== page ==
The Catch 22 of how to treat stars at the end of their careers
Despite the fact New York Yankee shortstop Derek Jeter got his 3,000 major league hit recently, not everyone is happy to see him playing. There are those who think that Jeter should no longer be batting high in the Yankee lineup or playing shortstop every day. They think that because of his status as a 16 year veteran and 'Mr. Yankee' he is holding the team hostage in their decision-making. If this is the case then Jeter is not the first athlete to do it.
Holding a team hostage is when a player's star status becomes so large that when it comes time for management to make team decisions they do it with the stars best interest in mind instead of the teams. This is not a problem when the athlete is in their prime, but is when they are at the end of their careers and not as productive.
This could be the case with Jeter now as first management gave him a huge contract that will pay him at least $51 million over the next four years, then he began the year slowly at the plate and in the field. Jeter has often been a slow starter and given the benefit of the doubt, but at this stage in his career people are less willing to give him a chance to come around. It's a touchy situation for the Yankees, because of Jeter's status not only with the team, but baseball as well.
The Yankees are in the same situation that the Baltimore Orioles were when Cal Ripken, Jr. played shortstop for them. Ripken was known as the 'Ironman' for never missing a game as he broke Yankee great Lou Gehrig's record of 2,130 consecutive games. Ripken always said that he never liked being a prisoner of the streak, but it handcuffed the team in their decision-making. The fact that Ripken was credited with single-handedly saving baseball after the 1994 players strike made their decision making harder.
The first hint of this was when manager Davey Johnson said at his first press conference that he wouldn't mind being the manager when Cal's streak ended. The Baltimore press and fans did not like that. Then Johnson moved Ripken to third base. They didn't like that. Johnson and every other manager was held hostage by the streak and Ripken's status. Especially when team owner Peter Angelos basically said that he wasn't going to waste time trying to rebuild while Ripken was there, because it wasn't fair to Cal. He had to build a championship team before Ripken retired. One could say, the Orioles are still paying for that decision.
Pete Rose held the Cincinnati Reds hostage at the end of his career as he chased the all-time hit record. Rose became player manager of the Reds after the Philadelphia Phillies let him go. He came back to the organization where his career began. Nothing wrong with that. However, as player manager Rose had final say on who played and who didn't. He could put himself in the lineup anytime he wanted. There was nothing the organization could do. The tradeoff was that Rose made the Reds relevent and sold tickets. The drawback was that the Reds were not always at full strength with Rose on the field.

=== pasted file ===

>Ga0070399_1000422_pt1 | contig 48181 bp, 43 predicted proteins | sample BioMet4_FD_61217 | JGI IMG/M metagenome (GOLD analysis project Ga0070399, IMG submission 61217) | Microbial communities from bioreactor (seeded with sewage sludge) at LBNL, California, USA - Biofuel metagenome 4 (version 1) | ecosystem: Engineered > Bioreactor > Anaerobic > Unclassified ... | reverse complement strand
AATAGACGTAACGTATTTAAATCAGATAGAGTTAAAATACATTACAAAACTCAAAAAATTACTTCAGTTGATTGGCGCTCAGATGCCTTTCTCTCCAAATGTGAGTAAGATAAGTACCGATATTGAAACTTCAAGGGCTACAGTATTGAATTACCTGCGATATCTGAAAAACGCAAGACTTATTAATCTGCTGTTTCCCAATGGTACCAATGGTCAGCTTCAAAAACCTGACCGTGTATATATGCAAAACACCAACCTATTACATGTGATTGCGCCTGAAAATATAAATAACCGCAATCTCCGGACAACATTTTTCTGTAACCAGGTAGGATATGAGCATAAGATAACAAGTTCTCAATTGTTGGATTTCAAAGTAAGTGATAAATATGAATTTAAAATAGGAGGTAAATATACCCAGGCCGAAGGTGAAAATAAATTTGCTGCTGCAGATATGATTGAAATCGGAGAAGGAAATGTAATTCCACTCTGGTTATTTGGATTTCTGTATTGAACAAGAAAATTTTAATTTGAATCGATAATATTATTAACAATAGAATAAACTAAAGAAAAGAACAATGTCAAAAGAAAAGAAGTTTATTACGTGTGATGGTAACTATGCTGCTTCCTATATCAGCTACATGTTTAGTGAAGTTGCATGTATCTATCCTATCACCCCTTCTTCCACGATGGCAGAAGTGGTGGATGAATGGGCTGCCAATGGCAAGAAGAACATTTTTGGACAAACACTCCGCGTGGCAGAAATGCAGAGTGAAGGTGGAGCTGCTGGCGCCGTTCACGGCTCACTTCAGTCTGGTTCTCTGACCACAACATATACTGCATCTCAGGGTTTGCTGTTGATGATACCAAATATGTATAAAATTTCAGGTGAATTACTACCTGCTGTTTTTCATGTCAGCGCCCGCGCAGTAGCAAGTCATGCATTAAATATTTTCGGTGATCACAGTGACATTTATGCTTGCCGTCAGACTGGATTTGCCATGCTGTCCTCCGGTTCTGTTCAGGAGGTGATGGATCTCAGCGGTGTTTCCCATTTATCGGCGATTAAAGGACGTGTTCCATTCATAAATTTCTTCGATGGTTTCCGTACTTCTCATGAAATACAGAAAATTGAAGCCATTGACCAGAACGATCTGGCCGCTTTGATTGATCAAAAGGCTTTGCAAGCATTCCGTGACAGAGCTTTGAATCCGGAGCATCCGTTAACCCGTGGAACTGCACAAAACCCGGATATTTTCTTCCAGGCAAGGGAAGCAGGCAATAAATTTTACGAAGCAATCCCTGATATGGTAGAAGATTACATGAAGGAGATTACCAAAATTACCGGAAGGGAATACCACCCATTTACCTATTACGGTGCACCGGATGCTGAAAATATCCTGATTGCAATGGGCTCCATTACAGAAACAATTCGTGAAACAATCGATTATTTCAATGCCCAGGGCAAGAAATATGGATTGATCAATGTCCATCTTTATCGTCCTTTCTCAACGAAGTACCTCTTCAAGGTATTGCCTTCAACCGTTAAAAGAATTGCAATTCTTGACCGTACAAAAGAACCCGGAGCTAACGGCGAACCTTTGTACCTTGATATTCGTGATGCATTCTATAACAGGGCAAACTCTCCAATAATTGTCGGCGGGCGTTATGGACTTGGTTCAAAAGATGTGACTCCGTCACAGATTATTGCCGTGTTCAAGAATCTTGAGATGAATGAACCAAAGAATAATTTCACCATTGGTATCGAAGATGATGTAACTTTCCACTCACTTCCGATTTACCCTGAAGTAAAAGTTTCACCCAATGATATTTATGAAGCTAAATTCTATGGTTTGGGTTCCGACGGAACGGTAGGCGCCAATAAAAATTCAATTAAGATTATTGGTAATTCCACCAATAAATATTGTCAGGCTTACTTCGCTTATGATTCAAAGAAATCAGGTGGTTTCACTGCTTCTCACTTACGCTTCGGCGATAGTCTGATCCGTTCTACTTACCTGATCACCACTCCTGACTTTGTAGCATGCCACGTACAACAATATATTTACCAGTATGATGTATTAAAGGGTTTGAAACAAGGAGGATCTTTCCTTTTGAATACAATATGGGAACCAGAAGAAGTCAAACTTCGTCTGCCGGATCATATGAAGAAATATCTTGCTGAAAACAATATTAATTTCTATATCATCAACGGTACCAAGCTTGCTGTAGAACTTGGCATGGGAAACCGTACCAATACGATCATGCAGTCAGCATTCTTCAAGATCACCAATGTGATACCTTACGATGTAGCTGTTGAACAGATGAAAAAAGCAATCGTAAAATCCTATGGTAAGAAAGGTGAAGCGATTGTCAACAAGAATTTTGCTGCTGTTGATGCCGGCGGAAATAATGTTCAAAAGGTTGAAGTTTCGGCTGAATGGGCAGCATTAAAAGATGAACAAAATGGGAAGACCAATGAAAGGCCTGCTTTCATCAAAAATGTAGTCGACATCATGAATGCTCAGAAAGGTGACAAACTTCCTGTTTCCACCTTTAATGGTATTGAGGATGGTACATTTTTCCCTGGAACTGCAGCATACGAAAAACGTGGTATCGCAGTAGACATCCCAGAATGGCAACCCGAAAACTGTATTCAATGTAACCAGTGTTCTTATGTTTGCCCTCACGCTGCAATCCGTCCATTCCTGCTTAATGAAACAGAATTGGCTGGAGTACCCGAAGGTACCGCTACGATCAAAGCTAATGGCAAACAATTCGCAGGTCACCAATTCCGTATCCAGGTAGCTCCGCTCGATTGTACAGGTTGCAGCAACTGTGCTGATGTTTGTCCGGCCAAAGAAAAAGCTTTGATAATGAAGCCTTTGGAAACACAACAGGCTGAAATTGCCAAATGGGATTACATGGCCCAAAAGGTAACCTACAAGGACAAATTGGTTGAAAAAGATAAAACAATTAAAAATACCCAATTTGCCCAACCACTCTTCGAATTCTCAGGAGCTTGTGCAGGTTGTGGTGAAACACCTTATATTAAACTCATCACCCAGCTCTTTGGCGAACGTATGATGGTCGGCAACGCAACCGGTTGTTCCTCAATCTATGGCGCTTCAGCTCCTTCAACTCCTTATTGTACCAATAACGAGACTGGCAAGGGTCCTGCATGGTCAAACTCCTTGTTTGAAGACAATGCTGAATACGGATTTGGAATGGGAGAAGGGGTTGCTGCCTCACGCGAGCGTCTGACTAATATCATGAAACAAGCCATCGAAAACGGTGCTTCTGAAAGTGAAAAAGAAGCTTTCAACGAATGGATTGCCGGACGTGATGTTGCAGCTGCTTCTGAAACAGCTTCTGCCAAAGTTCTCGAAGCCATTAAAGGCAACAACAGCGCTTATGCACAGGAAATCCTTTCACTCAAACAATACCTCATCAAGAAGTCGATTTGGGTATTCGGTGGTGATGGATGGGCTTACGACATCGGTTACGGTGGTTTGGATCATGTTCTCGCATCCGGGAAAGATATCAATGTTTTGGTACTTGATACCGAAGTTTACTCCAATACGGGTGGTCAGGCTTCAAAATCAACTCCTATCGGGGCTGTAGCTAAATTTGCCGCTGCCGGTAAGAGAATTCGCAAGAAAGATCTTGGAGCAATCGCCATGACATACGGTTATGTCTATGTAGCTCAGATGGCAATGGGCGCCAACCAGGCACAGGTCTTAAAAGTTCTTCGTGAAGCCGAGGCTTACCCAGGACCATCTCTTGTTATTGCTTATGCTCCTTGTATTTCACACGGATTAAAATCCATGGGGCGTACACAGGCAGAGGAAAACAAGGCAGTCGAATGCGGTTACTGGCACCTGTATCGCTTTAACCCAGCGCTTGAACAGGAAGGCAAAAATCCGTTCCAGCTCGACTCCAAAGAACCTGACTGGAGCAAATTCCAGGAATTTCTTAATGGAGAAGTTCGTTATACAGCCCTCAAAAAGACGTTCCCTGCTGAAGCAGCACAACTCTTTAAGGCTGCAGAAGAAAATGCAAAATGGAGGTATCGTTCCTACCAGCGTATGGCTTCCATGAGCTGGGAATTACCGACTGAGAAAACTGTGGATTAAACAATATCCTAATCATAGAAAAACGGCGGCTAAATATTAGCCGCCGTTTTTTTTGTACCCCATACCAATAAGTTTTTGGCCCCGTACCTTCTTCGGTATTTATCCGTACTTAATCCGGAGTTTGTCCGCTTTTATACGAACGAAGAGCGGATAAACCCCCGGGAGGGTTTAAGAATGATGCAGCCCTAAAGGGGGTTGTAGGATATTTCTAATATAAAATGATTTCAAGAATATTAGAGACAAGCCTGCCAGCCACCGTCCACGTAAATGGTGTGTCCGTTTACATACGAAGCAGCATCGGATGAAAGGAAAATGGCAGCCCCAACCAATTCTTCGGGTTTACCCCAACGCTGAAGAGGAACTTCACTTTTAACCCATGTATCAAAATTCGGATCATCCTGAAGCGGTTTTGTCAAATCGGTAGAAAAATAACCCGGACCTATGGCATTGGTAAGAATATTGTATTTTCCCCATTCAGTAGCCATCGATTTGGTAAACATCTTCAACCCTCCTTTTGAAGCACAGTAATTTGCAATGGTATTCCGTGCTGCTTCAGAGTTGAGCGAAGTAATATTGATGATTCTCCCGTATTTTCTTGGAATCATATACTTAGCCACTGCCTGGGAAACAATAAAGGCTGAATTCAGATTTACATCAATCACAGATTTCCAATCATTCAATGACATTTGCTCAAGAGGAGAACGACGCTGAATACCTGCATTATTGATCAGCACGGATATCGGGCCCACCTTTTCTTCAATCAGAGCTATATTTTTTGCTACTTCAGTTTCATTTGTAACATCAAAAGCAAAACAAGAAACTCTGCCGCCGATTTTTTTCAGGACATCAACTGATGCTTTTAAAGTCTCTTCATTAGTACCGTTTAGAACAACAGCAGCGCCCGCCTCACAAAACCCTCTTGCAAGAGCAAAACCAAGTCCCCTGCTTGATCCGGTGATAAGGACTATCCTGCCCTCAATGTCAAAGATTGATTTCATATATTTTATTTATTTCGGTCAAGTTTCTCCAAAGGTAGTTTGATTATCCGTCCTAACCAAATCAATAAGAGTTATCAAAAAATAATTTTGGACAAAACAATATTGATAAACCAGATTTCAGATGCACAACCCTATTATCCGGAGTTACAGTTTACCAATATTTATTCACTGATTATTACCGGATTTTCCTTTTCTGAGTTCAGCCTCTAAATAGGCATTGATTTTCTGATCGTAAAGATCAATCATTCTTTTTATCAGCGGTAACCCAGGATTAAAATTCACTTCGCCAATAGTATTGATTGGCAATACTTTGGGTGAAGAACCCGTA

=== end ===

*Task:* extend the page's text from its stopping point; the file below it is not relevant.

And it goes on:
Miami Dolphin quarterback Dan Marino is a case of a player in the National Football League. Marino was the face of the organization at the end of his career. When Dolphin head coach Don Shula stepped down the team hired Jimmy Johnson. Johnson really had no choice, but to rebuild the team just as he had in Dallas. But he couldn't as long as Marino was the quarterback. Marino would never win a championship if the team decided to rebuild. Trading him was out of the question. So Marino and Johnson both went down in flames as the Dolphins lost to the Jacksonville Jaguars 62-7 in the 1999 playoffs.
The Brett Favre saga in Green Bay was much the same. The Packers drafted quarterback Aaron Rodgers in 2005 with intentions of making him the starter when Favre retired. Favre was in his 15th season so the move made sense. But Favre fought it to the end. When the Packers wanted him to retire he did not. Favre even led them to the 2007 NFC championship game. This all but forced management to have to bring him back. He did not have a good year in 2008 and Green Bay no longer wanted him to start. They were ready to go with Rodgers. Green Bay took a lot of heat for seemingly forcing Favre out, especially after he signed with the Minnesota Vikings, beat the Packers twice and led his team to the conference finals in 2009. But the Packers were right in the long run as Rodgers led them to a world's championship in 2010.
These are just a few examples. There are those who think that Baltimore Ravens middle linebacker Ray Lewis is hindering the team's decision-making, because of his status. They say that Lewis is not the every down linebacker he once was and should be replaced from time to time. They could be right, but the Ravens are winning and the defense is still one of the best in the league so Lewis plays.
None of the things that happened with these players and teams diminishes their careers in any way. It's just a simple fact that sometimes a player's star status can affect how a team operates business.
Whether they mean for it to happen or not.